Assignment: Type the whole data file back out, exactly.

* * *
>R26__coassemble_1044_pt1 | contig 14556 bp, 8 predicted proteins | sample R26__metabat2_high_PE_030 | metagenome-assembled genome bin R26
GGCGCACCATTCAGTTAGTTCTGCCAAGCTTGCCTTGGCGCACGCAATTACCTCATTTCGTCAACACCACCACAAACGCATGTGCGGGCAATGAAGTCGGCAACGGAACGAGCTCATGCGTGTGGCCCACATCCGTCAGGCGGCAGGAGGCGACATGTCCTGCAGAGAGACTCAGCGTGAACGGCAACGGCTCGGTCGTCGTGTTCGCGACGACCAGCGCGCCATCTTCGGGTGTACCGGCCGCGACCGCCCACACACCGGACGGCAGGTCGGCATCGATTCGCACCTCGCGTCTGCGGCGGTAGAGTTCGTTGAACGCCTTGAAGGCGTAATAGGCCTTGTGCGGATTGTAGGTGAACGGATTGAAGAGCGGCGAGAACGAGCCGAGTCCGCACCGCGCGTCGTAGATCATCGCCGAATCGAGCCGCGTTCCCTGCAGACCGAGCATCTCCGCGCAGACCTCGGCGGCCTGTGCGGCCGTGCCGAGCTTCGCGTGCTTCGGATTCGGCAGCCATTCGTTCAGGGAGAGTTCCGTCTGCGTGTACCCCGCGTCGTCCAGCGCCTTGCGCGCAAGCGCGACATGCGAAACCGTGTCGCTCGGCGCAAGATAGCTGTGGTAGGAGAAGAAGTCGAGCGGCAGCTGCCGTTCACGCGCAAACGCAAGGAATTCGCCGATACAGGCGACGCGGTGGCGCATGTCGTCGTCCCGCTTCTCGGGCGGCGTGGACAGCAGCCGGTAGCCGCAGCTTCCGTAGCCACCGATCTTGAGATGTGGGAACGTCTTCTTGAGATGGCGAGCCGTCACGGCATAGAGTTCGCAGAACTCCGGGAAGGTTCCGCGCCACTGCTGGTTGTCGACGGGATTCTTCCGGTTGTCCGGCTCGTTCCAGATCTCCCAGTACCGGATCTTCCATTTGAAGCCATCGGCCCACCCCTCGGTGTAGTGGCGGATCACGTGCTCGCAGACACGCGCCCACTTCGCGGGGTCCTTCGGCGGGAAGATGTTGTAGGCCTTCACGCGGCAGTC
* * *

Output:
>R26__coassemble_1044_pt1 | contig 14556 bp, 8 predicted proteins | sample R26__metabat2_high_PE_030 | metagenome-assembled genome bin R26
GGCGCACCATTCAGTTAGTTCTGCCAAGCTTGCCTTGGCGCACGCAATTACCTCATTTCGTCAACACCACCACAAACGCATGTGCGGGCAATGAAGTCGGCAACGGAACGAGCTCATGCGTGTGGCCCACATCCGTCAGGCGGCAGGAGGCGACATGTCCTGCAGAGAGACTCAGCGTGAACGGCAACGGCTCGGTCGTCGTGTTCGCGACGACCAGCGCGCCATCTTCGGGTGTACCGGCCGCGACCGCCCACACACCGGACGGCAGGTCGGCATCGATTCGCACCTCGCGTCTGCGGCGGTAGAGTTCGTTGAACGCCTTGAAGGCGTAATAGGCCTTGTGCGGATTGTAGGTGAACGGATTGAAGAGCGGCGAGAACGAGCCGAGTCCGCACCGCGCGTCGTAGATCATCGCCGAATCGAGCCGCGTTCCCTGCAGACCGAGCATCTCCGCGCAGACCTCGGCGGCCTGTGCGGCCGTGCCGAGCTTCGCGTGCTTCGGATTCGGCAGCCATTCGTTCAGGGAGAGTTCCGTCTGCGTGTACCCCGCGTCGTCCAGCGCCTTGCGCGCAAGCGCGACATGCGAAACCGTGTCGCTCGGCGCAAGATAGCTGTGGTAGGAGAAGAAGTCGAGCGGCAGCTGCCGTTCACGCGCAAACGCAAGGAATTCGCCGATACAGGCGACGCGGTGGCGCATGTCGTCGTCCCGCTTCTCGGGCGGCGTGGACAGCAGCCGGTAGCCGCAGCTTCCGTAGCCACCGATCTTGAGATGTGGGAACGTCTTCTTGAGATGGCGAGCCGTCACGGCATAGAGTTCGCAGAACTCCGGGAAGGTTCCGCGCCACTGCTGGTTGTCGACGGGATTCTTCCGGTTGTCCGGCTCGTTCCAGATCTCCCAGTACCGGATCTTCCATTTGAAGCCATCGGCCCACCCCTCGGTGTAGTGGCGGATCACGTGCTCGCAGACACGCGCCCACTTCGCGGGGTCCTTCGGCGGGAAGATGTTGTAGGCCTTCACGCGGCAGTC